Originally written for Exeunt.
Twice in the last twelve months, I’ve taken a mental health questionnaire – not in the office of a doctor or psychologist, but in the theatre.
At one point in Are You Lonesome Tonight?, Ellie Stamp’s playful but urgent interrogation of mental health, creativity and the perils of diagnosis, she reads out a list of statements and asks us to lower our arms – which are raised at the start of this exercise – as soon as we hear one that describes our experience. Mine is down like a shot; before long, everyone’s hands are back in their laps. And the statements? They describe the symptoms of a recognised mental disorder.
There’s a similar device used in This Room, which takes an affecting look at the treatment of mental illness and what it really means to “get better”. At the start of the show, theatre-maker Laura Jane Dean reads from a list of unwanted, “intrusive” thoughts, later gently asking us which of these thoughts we’ve ever had. They range from worrying that the door has been left unlocked to the sudden, unwelcome, unnerving thought of slitting your wrists or throat when looking at a sharp knife (yep and yep).
Both question the idea of some kind of mental “norm” and divergences from that norm. Both trouble the dichotomy of “ill” and “well”. Both create a space where we can look at ourselves and each other and maybe, just maybe, collectively admit that we’re not OK. And that’s OK.
In This Room especially, well and not well are allowed to sit alongside one another. The room of the title is a doubled, overlapping space, referring both to Dean’s bedroom, where her crippling anxiety began, and to the room where she underwent cognitive behavioural therapy following her diagnosis of obsessive compulsive disorder. These are spaces at once comforting and terrifying, safe and perilous. No more powerfully is this the case than when Dean recalls the time her therapist accompanied her home, permeating the divide between the two rooms, and urged her to confront her fear of hurting herself in her sleep.
Meanwhile the room of the performance, haunted by the presence of those two other rooms, feels like an archive of anxiety. Dean’s medical notes, from which she reads at several points, are housed in boxes and blu-tacked to the walls. From another box, Dean produces a handful of tights, bundled away out of fear that she would use them to hang herself in the middle of the night. As she clutches them in tight fists, holding them out to us, these everyday objects take on an almost alien quality, the fear they represent becoming tangible and heavy in the room.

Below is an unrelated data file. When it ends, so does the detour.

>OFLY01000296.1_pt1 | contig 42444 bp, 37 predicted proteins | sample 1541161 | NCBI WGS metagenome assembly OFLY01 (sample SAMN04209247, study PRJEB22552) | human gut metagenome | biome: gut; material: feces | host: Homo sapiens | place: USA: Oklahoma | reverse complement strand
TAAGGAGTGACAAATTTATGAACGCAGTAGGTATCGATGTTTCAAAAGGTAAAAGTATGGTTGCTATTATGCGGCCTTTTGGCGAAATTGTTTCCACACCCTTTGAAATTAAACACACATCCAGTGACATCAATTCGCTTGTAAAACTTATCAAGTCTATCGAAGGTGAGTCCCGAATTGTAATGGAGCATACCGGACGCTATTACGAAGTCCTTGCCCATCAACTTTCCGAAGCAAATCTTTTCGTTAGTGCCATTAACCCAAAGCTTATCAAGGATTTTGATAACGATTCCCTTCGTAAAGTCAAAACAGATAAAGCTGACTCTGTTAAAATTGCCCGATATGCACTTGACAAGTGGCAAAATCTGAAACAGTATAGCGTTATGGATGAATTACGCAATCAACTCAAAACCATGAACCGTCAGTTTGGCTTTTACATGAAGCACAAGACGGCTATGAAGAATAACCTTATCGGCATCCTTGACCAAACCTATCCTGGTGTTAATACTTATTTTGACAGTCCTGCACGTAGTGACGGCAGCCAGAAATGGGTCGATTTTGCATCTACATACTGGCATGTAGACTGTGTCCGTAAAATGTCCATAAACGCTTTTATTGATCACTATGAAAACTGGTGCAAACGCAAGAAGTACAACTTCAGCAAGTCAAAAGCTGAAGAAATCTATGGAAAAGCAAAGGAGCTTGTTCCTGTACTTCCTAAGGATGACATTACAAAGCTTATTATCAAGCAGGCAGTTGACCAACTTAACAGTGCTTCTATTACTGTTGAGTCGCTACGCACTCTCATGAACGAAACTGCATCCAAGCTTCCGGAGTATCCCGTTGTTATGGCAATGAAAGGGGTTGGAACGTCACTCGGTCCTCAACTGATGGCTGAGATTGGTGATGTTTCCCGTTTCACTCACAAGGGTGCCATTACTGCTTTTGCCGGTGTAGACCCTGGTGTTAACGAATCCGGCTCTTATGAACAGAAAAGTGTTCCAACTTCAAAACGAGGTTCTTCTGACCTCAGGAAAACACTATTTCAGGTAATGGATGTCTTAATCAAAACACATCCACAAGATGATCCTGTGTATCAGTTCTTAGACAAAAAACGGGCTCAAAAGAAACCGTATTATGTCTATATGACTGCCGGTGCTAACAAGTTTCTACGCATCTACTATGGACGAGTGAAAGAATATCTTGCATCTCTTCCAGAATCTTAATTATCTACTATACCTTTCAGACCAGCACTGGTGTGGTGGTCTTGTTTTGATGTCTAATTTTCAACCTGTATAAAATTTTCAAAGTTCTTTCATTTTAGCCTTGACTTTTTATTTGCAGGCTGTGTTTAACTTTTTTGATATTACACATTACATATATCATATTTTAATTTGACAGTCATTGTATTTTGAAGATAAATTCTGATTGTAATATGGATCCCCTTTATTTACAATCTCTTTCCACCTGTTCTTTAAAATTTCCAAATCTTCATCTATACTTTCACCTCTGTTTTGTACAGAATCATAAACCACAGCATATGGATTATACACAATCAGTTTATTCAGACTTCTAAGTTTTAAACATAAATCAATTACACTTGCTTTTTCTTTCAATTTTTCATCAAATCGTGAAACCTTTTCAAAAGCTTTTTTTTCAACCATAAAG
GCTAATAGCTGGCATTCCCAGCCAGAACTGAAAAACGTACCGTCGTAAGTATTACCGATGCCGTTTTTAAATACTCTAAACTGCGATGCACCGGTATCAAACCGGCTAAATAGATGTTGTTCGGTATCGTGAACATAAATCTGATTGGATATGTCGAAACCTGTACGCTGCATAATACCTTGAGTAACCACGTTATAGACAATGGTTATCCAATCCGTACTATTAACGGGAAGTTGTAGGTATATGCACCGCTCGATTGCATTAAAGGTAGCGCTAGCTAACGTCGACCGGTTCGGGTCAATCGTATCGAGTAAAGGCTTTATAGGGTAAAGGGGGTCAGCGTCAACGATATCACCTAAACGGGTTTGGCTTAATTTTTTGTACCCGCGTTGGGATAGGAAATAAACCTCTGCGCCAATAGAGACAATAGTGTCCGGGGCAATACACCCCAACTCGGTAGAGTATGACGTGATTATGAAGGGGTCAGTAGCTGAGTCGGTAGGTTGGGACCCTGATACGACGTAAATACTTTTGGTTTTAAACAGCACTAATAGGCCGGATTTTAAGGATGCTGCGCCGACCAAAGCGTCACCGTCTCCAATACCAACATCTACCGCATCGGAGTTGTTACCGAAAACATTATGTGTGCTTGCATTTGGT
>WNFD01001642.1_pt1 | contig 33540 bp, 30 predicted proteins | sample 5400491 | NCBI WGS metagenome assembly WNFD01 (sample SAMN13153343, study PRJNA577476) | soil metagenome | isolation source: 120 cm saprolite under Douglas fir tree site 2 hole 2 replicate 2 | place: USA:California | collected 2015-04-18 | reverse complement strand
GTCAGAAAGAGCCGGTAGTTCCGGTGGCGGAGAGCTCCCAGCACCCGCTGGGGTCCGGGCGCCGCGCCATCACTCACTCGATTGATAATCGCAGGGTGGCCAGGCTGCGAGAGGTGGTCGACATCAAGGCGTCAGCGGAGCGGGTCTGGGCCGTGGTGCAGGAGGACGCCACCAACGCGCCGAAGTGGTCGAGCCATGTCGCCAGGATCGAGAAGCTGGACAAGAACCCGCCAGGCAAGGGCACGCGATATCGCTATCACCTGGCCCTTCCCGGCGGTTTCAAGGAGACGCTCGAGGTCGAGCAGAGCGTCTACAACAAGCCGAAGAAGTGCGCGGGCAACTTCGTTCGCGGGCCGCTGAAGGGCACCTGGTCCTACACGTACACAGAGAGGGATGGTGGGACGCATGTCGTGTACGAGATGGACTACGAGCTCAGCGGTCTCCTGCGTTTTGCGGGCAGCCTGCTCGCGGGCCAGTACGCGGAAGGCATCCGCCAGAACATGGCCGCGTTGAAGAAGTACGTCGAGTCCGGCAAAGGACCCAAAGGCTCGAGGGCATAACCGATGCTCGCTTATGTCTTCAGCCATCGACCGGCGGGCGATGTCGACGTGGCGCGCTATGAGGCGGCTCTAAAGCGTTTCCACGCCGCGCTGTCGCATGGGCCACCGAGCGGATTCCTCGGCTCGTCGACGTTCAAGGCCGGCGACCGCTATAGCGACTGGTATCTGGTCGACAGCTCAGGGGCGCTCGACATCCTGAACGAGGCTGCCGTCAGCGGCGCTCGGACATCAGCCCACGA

This Room is full of moments like this, when worry seems to vibrate through the air and tingle on the skin. Dean reads from her case notes into a microphone, her speech faster and faster and faster, skipping along at the pace of her anxieties. She stands on a chair and gazes out at us in a long, suspended moment. The lightbulbs suspended from the ceiling flare and flicker like neurons firing in the brain. All the while, Melanie Wilson’s lightly throbbing soundscape gives voice to the background buzz of unease, its constant hum occasionally bursting into crescendos of panic and fear.
As a viewer, it’s impossible not to be present in the room – this room – and be uncomfortably aware of that presence. At times, as in the vacuum cleaner’s raw and affecting show Mental, the intimacy almost feels too much. Should we really be here? Is it right for these delicate experiences and thoughts to be relived for us? As a result, the power dynamic between performer and audience is one that is always in flux, creating a sense of shared responsibility for this space we’re all in, a space where we might not all be OK.
The questions “am I OK?” and “are we OK?” are ones that are left open. This Room feels like a searching, reaching gesture rather than one that ever reaches a destination or closes a fist around its object. There can be no neat resolution, no satisfying arrival. Because when the thing that harms you is part of how your brain works, how do you get away from that? Where does the illness end and the person begin? And if being “ill” is who you are, then what does it mean to get better?